Then a day or two before your big race be sure you have everything ready - washed, packed, etc.  You don't want to rush out the morning of a race just to get on the bus to realize you left your right shoe on your dresser back home!  Doing a Zola Budd act at the State XC championships won't work out to your benefit.  I can't tell you how many times I've seen athletes rushing around trying to find someone to borrow a pair of spikes on race day - it isn't pretty.   Maybe you have a pair of lucky socks, if so, keep them off your feet until race day - pack them early so you have them ready.

Prep yourself ahead of time.  There aren't a lot of things you have to remember to bring, uniform, warm-ups, rain gear, spikes and your normal running shoes....  It's not like you're packing for a trek to climb Everest... You'll appreciate the effort and so will your teammates... oh yea, your Coach will be the first to appreciate that too!



On race day, take a hike by the POJ (port-o-john) a little early so you have time for your warm up.  And give yourself time for your warm up.  Who knows how you'll feel before the race and so you might just need some extra time to get your muscles loose enough for the effort you're about to put them through.  Use the warm up as a way to distract you from the anxiety of the upcoming race.  Plus, it's always a good competitive strategy to be really focused on your warm up - might just put a thought into your competitions head that you are really focused and ready to race!  Nothing like getting in a really strong warmup to put some doubt in your competitions head!  Ok, let's be nice, I'm not suggesting you play mind games before the race... that's not what this sport is about.  But looking good on a warm up, well... you are in shape and ready for these races, so why not act like it too!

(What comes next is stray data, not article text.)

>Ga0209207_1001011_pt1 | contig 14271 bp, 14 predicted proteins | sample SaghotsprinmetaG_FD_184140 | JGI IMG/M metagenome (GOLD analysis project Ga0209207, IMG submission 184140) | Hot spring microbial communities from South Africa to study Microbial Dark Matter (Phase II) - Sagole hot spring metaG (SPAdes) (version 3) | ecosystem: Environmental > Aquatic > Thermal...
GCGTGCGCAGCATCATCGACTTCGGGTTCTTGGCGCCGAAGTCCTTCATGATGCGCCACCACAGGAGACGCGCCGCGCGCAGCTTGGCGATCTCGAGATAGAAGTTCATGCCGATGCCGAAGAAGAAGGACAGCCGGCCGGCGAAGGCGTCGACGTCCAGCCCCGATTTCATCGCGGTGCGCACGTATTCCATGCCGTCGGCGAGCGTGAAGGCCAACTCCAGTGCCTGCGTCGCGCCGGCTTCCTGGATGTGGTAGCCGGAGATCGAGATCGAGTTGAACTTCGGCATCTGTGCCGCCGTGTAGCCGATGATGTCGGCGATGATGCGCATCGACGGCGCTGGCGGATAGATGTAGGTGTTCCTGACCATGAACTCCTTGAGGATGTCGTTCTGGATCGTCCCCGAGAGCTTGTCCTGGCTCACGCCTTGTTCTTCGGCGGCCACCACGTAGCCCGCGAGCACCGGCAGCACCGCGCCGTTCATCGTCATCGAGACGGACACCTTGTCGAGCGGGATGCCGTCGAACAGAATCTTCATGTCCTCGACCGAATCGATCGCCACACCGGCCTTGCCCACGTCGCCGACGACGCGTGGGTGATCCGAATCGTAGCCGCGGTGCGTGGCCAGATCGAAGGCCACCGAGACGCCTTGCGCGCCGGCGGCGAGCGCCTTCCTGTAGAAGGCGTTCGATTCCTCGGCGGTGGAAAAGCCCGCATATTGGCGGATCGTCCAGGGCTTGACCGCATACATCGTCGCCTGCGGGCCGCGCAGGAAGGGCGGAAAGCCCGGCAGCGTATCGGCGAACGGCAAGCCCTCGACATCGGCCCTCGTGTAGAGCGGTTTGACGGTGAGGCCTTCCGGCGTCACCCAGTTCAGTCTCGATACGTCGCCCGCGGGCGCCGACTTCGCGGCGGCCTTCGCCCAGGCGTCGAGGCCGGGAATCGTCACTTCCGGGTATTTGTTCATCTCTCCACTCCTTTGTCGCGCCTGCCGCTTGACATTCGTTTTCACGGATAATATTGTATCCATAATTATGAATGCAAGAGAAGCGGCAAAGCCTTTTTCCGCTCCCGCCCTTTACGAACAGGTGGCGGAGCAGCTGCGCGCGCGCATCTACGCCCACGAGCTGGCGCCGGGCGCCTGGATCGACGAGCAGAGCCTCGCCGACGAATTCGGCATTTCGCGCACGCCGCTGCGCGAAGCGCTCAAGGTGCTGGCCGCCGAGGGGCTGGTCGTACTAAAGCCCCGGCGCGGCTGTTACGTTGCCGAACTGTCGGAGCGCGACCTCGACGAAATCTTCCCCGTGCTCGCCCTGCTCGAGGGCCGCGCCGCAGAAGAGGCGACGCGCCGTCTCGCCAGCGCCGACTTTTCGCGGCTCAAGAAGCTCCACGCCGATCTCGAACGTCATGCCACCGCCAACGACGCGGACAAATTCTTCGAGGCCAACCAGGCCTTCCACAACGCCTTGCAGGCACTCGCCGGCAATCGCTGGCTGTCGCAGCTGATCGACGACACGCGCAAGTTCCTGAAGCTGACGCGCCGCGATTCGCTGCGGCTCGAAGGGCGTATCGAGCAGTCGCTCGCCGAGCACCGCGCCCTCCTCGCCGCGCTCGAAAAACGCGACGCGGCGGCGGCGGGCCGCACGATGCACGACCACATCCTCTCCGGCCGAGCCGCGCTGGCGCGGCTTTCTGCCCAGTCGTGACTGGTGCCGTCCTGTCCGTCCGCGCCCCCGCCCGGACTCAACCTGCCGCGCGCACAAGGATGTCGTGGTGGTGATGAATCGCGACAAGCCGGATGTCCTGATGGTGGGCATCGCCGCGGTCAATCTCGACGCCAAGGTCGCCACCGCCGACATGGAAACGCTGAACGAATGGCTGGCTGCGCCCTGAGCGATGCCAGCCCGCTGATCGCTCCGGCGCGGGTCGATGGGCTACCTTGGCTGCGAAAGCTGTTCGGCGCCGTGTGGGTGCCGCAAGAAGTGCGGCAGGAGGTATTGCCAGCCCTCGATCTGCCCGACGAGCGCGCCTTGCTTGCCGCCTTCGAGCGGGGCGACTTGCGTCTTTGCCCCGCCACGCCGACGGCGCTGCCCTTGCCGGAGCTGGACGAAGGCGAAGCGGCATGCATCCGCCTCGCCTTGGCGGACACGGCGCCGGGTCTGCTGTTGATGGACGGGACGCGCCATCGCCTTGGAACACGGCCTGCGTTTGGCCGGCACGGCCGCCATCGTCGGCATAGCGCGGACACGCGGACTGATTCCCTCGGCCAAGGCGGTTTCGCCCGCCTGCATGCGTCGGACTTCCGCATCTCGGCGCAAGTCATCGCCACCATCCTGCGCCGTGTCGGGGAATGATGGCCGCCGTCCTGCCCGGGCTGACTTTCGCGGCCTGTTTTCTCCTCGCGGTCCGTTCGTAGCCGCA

So which Region meet are you in?  Today they start off with the Region 3 and Region 4 Small schools and Region 3 Large (D1class) at the Camp Jordan site in East Ridge TN.  I saw that they are set up for Live Results on the TN Mile Split site and with a lot of races today, should be exciting to watch.  Region 7 Large schools are the 24th (today) as well and held at Crockett County HS.  These are followed with several Region meets on the 26th (Thursday).  Then the Region 8 AAA meet is the last contest for the week and is at the new Shelby Farms course in Memphis.  I'm just wondering if we're going to see a change in the rankings by the time the weekend rolls around!  I'll be watching that closely for sure! 

And lastly, once you are warmed up and getting ready to line up in the box, be sure you are focused.  Be sure you are giving the race ahead the attention it deserves.  The Regional and State meets are important races.  It's your chance to make a mark, or at least do your best at the end of the season!  Remember, you've been training, putting in the miles, running hills, intervals, and tempo.  You're in shape.  So relax and race your best.  You deserve it! 

See you on the track...and the grass!

Coach Ted